Kathryn Knott, sentenced to five to 10 months in jail for an attack on a gay couple in Philadelphia in 2014, won’t receive the reduced sentence she requested.
Philadelphia Common Pleas Court Judge Roxanne Covington ruled today that the sentence is appropriate, the Philadelphia Daily News reports. Knott, 25, is still “in need of correction,” the judge said, adding that a shorter sentence would “depreciate the seriousness of the crimes.”
Knott was convicted in December of simple assault, reckless endangerment, and conspiracy to commit simple assault in the attack on Zachary Hesse and his boyfriend, Andrew Haught, in Philadelphia’s Center City neighborhood in September 2014. She was in a large group of people who confronted the couple, with one man in the crowd asking Hesse if he was “a dirty faggot.” The exchange soon escalated into physical violence, leaving Hesse hospitalized with a broken jaw and cheekbones, resulting in his jaw being wired shut. The attack led Philadelphia to pass an LGBT-inclusive hate-crimes law; Pennsylvania lacks such a law statewide.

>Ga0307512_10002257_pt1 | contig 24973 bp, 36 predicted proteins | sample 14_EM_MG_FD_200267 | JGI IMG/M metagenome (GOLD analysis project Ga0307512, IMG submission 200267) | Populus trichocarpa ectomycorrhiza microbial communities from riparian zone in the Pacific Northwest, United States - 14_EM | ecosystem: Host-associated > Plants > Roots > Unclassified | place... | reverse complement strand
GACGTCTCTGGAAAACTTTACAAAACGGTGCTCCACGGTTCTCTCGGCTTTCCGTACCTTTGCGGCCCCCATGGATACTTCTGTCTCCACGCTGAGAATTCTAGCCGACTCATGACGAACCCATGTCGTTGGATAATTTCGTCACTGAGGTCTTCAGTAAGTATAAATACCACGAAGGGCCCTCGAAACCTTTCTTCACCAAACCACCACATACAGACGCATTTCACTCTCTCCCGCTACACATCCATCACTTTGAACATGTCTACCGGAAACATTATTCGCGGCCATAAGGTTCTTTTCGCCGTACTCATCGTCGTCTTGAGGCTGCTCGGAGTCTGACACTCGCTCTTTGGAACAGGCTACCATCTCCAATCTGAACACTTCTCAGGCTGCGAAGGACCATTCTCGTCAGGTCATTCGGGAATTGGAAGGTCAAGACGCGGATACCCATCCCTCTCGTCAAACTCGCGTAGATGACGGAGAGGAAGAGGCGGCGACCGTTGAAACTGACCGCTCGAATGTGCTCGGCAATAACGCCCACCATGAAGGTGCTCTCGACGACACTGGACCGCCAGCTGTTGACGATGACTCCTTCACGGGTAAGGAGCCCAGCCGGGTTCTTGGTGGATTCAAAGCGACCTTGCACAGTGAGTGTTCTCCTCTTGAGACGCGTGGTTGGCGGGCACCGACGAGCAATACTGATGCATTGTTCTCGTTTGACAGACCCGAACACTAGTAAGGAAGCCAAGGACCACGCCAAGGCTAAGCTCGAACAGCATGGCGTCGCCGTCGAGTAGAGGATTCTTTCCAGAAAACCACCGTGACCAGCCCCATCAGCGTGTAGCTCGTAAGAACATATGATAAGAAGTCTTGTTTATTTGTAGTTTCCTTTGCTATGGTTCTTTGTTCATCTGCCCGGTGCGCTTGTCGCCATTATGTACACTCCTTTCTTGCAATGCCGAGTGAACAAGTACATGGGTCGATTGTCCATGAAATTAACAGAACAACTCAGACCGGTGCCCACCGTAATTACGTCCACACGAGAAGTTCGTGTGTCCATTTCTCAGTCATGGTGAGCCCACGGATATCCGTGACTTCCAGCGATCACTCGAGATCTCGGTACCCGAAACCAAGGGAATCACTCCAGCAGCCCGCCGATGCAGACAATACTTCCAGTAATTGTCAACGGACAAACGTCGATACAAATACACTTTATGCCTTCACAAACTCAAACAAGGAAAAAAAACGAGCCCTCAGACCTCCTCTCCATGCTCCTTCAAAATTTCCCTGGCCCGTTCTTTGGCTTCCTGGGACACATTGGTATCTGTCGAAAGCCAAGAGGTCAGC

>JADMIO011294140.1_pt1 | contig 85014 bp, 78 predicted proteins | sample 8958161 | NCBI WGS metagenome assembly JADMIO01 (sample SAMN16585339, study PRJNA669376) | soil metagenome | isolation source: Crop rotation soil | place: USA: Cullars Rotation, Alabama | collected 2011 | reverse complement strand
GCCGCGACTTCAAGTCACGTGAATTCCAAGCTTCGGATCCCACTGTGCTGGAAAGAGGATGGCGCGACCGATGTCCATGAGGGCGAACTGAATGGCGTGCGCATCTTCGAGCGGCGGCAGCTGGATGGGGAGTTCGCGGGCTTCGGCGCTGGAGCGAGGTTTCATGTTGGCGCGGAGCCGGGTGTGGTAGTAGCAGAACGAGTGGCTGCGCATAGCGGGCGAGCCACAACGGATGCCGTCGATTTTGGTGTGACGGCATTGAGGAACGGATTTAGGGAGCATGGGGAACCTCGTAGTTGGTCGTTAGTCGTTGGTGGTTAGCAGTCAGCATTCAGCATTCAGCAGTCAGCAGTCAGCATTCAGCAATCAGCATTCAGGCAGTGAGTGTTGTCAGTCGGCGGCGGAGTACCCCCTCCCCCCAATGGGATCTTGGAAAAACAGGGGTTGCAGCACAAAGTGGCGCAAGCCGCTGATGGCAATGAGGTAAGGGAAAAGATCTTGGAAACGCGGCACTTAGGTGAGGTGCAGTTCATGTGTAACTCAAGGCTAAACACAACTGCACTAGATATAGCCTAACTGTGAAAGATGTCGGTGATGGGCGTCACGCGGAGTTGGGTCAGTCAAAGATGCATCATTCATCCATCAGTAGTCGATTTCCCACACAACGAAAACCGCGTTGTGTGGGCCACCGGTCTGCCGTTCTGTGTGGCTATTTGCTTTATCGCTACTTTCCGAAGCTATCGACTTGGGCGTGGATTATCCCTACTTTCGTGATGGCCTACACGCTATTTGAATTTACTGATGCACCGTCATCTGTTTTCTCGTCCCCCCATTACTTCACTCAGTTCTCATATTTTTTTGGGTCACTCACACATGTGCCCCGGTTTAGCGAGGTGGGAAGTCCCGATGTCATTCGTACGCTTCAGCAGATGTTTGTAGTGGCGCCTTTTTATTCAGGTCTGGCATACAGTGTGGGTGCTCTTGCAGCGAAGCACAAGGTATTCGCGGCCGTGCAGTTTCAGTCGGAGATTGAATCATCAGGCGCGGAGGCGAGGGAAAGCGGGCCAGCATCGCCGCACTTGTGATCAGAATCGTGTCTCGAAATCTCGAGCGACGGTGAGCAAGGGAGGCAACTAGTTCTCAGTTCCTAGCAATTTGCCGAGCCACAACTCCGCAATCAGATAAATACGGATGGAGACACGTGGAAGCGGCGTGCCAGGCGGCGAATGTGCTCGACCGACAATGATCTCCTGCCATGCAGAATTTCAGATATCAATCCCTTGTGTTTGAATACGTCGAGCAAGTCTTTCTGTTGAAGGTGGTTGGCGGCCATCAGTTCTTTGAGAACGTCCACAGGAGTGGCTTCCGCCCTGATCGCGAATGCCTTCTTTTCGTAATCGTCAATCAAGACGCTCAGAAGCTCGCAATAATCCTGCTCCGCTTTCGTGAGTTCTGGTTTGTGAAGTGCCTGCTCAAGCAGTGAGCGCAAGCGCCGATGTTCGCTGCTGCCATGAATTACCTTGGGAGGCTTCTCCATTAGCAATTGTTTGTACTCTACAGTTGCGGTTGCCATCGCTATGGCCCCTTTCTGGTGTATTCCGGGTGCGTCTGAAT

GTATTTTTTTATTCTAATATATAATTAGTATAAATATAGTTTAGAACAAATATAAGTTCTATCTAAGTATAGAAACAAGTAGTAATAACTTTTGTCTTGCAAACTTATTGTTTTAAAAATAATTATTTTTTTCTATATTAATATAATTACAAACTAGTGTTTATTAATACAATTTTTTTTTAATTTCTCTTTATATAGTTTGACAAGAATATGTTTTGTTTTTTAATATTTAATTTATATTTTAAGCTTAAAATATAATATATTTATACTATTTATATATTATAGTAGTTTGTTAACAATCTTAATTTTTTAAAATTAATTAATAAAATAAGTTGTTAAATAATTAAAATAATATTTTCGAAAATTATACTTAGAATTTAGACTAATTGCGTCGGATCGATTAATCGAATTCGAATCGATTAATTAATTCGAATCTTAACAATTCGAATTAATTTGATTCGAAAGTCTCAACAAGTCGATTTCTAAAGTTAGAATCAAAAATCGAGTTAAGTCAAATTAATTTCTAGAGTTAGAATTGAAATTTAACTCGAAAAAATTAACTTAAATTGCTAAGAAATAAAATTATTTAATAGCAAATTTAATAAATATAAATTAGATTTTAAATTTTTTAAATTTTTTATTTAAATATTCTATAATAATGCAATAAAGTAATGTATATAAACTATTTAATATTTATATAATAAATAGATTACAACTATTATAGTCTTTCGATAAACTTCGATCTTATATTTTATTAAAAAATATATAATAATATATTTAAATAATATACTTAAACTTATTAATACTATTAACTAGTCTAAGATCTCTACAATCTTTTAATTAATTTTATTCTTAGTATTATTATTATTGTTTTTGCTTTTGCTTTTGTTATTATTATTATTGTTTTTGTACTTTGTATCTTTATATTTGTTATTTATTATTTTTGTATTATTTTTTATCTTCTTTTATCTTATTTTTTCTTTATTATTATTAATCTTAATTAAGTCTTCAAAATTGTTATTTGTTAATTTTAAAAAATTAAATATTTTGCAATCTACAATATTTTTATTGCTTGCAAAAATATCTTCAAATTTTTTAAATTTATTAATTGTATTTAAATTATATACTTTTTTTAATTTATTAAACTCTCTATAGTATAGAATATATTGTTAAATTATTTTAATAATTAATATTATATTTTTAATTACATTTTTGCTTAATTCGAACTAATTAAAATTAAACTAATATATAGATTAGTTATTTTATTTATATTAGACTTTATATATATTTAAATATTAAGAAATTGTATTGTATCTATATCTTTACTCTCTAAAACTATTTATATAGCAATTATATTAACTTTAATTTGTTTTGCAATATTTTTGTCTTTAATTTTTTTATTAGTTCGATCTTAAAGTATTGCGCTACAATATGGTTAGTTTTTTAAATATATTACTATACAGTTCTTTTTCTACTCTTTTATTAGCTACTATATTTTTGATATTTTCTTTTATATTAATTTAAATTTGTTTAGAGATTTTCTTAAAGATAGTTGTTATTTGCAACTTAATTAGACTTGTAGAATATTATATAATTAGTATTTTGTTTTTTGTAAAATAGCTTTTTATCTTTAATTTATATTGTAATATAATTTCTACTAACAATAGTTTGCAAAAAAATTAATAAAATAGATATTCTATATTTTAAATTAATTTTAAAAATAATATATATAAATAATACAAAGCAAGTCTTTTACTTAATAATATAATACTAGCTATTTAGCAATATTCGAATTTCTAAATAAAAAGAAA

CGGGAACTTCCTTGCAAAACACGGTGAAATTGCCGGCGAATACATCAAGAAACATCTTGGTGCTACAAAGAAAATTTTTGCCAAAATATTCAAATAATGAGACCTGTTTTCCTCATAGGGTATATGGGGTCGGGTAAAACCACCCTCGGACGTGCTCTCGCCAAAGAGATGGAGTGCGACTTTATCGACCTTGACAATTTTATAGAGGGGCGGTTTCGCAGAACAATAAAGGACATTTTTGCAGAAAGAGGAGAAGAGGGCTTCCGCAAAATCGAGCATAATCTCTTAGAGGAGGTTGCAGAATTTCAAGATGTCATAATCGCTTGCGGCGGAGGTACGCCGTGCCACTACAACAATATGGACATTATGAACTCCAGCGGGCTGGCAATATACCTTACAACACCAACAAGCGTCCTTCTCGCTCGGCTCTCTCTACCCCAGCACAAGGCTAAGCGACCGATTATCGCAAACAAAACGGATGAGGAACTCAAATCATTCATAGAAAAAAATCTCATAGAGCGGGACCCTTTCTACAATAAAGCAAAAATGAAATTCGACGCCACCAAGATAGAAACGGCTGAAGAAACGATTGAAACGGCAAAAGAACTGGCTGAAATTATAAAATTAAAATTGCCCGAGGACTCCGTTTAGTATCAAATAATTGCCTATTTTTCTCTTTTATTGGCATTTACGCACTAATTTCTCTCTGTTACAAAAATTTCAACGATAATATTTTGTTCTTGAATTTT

Two men charged in the attack made a deal with prosecutors, agreeing to plead guilty to assault and conspiracy and receive a sentence of probation and community service, but Knott sought a trial. She was sentenced in early February and began serving time February 8, but shortly thereafter she asked for a reduced sentence.
At today’s hearing, Covington said Knott had a “complete disconnection with the incident itself and a failure to take personal responsibility herself for the crimes she was convicted of,” the Daily News reports. Knott was present at the hearing but did not speak.
During the investigation of the attack, it surfaced that Knott, the daughter of a police chief in suburban Bucks County, had sent antigay messages via Twitter, such as “jazz flute is for little fairy boys” and “this camo song is gay like all the other brad paisley songs.” The tweets were ruled admissible in her trial.
In addition to her jail time, Knott has been sentenced to two years of probation and a $2,000 fine, and was ordered to attend anger management classes.